Rescuers race to find survivors over 48 hours after Morocco earthquake
Rescuers raced against time on Monday to find survivors in the rubble more than 48 hours after Morocco's deadliest earthquake in over six decades, with nearly 2,500 killed in a disaster that devastated villages in the High Atlas Mountains.
Search teams from Spain,Britain and Qatar are joining efforts to find survivors of the 6.8 magnitude quake that struck late on Friday night 72 km (45 miles) southwest of Marrakech.
Many survivors spent a third night outside, their homes destroyed or rendered unsafe by Morocco’s most powerful earthquake since at least 1900. The death toll has climbed to 2,497 with 2,476 people injured, the state news agency reported onMonday.
In Imgdal, a village about 75 km (45 miles) south of Marrakech, women and children huddled early on Wednesday morning under makeshift tents set up along the road and next to damaged buildings. Some gathered around an open fire. Further south, a car stood crushed by boulders that had fallen from the cliff.
In the village of Tafeghaghte, Hamid ben Henna described how his eight-year-old son died under wreckage after he had gone to fetch a knife from the kitchen as the family were having their evening meal. The rest of the family survived.
With much of the quake zone in hard-to-reach areas, the full impact has yet to emerge. The authorities have not issued any estimates for the number of people still missing.
Roads blocked or obstructed by dislodged rocks have made it harder to access the hardest-hit locations.
People have been salvaging possessions from the ruins of their homes and describing desperate scenes as they dug with their bare hands to find relatives.
Many structures, including homes built in traditional methods using mud bricks and timber, crumbled easily.
The damage done to Morocco’s cultural heritage has been emerging gradually. Buildings in Marrakech Old City, a UNESCO World Heritage Site, were damaged. The quake also reportedly did major damage to the historically significant 12th-century Tinmel Mosque in a remote mountain area closer to the epicentre.
Survivors struggling to find shelter and supplies have voiced criticism of what they have described as an initially slow government response.
Morocco has deployed the army as part of its response and has said it is reinforcing search-and-rescue teams, providing drinking water and distributing food, tents and blankets.
It was the country’s deadliest earthquake since 1960 when a tremor was estimated to have killed at least 12,000 people.
In a televised statement on Sunday, government spokesperson Mustapha Baytas said every effort was being made on the ground.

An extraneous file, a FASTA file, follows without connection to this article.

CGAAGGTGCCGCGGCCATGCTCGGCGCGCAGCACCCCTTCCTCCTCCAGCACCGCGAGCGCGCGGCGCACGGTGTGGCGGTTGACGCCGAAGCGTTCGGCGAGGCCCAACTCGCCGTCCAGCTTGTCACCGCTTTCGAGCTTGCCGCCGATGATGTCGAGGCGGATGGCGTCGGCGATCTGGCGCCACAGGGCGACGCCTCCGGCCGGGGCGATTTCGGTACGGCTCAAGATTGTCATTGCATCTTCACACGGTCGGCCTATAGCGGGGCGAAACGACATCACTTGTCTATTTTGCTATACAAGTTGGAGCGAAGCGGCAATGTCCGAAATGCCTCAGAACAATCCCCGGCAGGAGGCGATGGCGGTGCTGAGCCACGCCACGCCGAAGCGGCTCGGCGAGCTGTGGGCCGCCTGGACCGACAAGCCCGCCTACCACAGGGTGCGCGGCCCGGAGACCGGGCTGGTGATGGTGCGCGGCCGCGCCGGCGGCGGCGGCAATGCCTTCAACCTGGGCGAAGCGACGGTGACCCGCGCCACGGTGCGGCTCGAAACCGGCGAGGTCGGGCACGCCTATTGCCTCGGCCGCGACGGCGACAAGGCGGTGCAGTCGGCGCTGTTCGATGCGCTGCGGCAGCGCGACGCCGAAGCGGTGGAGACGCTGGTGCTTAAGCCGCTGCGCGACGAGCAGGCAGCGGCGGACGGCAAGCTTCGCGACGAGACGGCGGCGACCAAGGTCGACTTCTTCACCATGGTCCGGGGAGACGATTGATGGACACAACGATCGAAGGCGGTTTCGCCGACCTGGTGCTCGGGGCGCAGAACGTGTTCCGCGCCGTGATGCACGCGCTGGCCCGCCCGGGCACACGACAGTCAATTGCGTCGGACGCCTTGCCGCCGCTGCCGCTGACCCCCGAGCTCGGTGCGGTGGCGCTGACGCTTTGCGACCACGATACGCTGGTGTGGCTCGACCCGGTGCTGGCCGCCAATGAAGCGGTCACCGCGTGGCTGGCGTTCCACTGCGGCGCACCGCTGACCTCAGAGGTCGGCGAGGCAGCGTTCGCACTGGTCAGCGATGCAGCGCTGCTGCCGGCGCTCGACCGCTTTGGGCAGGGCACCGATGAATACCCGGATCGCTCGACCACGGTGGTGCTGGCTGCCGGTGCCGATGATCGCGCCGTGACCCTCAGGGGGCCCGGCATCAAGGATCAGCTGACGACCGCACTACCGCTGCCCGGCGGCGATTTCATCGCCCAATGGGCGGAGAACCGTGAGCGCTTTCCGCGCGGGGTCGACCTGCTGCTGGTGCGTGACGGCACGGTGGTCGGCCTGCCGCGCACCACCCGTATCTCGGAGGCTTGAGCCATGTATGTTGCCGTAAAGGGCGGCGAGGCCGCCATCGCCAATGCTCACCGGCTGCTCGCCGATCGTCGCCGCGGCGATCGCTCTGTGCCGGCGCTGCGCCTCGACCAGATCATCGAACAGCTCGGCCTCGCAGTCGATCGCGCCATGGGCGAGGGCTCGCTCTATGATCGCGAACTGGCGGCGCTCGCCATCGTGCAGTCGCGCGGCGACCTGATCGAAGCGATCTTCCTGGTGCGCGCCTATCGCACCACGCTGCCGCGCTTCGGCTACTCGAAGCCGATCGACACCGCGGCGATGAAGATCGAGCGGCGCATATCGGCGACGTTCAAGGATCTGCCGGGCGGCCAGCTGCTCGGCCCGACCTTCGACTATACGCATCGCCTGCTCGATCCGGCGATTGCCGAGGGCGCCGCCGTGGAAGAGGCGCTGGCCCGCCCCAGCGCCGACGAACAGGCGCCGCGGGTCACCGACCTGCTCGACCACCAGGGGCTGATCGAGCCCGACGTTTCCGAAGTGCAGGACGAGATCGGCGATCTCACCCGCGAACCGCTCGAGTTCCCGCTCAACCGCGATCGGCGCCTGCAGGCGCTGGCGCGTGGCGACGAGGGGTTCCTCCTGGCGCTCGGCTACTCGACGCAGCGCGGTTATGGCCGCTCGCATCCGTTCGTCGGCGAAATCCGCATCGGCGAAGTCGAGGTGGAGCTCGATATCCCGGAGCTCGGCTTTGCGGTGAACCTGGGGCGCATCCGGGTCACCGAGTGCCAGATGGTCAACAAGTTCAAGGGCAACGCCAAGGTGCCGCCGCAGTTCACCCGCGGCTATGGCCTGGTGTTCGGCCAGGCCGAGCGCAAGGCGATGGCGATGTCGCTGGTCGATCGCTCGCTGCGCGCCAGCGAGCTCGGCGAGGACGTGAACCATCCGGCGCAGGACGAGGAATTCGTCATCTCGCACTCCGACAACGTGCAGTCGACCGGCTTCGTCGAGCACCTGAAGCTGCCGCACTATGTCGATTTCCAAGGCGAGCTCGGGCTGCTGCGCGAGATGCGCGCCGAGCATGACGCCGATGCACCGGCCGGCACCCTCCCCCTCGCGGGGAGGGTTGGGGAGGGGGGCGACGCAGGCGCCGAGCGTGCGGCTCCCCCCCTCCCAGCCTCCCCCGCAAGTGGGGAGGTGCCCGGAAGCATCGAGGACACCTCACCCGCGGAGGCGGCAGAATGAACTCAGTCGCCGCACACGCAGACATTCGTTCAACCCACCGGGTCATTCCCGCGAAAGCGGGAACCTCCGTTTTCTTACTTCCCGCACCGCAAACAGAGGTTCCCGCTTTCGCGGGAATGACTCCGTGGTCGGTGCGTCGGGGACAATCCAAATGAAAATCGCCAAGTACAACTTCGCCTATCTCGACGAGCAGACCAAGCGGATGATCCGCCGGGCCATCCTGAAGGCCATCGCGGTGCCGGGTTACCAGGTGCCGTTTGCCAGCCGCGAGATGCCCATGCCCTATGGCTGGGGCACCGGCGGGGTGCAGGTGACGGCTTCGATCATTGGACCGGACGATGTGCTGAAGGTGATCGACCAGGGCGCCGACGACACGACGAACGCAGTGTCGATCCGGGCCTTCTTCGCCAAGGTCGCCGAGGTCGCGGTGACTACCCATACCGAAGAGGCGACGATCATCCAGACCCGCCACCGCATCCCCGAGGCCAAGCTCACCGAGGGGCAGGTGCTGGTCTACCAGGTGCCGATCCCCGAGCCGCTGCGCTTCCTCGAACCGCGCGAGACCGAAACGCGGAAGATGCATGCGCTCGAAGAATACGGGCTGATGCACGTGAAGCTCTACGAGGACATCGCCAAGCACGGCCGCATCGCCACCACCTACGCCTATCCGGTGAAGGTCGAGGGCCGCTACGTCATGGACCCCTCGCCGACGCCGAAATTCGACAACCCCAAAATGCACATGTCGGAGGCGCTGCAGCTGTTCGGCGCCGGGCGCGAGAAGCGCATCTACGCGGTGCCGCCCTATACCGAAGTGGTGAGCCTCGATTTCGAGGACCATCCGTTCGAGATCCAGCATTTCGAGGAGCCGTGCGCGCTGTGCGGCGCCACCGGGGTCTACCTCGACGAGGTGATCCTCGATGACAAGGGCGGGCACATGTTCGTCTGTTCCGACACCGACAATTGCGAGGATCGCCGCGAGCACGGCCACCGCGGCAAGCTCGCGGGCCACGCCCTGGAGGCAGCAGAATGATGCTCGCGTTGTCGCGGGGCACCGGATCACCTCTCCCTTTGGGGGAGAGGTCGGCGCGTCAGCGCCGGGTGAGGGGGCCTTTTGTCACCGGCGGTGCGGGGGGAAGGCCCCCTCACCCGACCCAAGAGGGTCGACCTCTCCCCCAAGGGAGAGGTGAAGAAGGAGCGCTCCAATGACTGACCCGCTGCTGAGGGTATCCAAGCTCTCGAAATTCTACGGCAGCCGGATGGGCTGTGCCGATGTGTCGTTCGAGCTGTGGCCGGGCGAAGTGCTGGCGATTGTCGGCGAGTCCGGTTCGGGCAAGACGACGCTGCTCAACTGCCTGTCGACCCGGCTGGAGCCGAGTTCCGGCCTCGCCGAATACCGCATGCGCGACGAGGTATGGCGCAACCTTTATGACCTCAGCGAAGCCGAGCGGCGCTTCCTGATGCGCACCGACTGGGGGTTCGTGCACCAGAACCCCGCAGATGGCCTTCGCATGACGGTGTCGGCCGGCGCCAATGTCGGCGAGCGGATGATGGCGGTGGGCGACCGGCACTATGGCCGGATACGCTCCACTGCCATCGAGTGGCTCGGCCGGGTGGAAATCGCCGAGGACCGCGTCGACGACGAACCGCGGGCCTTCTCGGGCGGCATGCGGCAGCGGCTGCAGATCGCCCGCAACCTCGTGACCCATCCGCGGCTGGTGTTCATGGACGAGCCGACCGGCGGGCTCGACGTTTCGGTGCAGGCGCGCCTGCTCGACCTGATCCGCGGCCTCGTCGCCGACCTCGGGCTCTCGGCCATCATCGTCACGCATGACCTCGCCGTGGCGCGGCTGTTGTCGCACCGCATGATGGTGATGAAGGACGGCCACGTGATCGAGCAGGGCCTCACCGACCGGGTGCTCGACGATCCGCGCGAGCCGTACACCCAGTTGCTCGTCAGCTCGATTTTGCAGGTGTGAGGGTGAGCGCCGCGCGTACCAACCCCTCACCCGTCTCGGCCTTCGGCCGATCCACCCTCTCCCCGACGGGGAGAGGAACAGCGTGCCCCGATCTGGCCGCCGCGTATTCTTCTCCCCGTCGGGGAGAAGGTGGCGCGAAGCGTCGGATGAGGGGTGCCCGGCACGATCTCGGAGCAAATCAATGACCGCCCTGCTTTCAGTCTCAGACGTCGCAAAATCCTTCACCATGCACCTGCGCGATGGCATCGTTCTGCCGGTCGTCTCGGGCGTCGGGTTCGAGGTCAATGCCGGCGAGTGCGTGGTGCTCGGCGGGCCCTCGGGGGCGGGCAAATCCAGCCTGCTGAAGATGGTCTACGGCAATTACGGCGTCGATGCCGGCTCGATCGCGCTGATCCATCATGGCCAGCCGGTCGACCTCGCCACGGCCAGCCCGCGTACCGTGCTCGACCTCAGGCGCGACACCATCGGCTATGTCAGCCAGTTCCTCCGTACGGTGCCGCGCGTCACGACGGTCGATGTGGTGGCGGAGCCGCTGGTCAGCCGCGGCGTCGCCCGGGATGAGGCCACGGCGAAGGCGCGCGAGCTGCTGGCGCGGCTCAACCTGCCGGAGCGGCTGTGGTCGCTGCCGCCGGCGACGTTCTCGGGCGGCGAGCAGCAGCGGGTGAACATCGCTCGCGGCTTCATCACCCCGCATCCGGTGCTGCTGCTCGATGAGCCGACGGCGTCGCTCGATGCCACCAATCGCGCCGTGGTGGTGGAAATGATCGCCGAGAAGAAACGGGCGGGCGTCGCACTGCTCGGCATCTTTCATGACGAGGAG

King Mohammed VI had instructed the prime minister to meet on Monday with a ministerial committee that is developing emergency plans, including for home reconstruction, he added.
Neither King Mohammed nor Prime Minister Aziz Akhannouch have addressed the nation since the disaster.
King Mohammed thanked Spain, Qatar, the UK and the United Arab Emirates for sending aid, state TV reported. Morocco had assessed aid needs and considered the importance of coordinating relief efforts before accepting their help, it added.
State television reported on Sunday that the government might accept relief offers from other countries and would work to coordinate them if needed.
Search-and-rescue specialists with sniffer dogs have been sent by Britain and Spain. For its part, Qatar said on Sunday its search-and-rescue team departed for Morocco. Spain said it received an official request for aid from Morocco on Sunday.
French Foreign Minister Catherine Colonna said it was up to Morocco whether to seek French aid.
“This is a misplaced controversy,” Colonna told BFM television when asked why Morocco had not made an official request to Paris for urgent assistance despite accepting help from Spain, Britain, Qatar and the United Arab Emirates.
“We are ready to help Morocco. It’s a sovereign Moroccan decision and it’s up to them to decide,” she said.
Paris and Rabat have had a difficult relationship in recent years notably over the issue of Western Sahara, a disputed territory that Morocco wants France to recognise as Moroccan. Morocco has not had an ambassador in Paris since January.
By Alexander Cornwell and Ahmed Eljechtimi
(Additional reporting by Clauda Tanios in Dubai, John Irish and Nicolas Delame in Paris; writing by Tom Perry; editing by Mark Heinrich)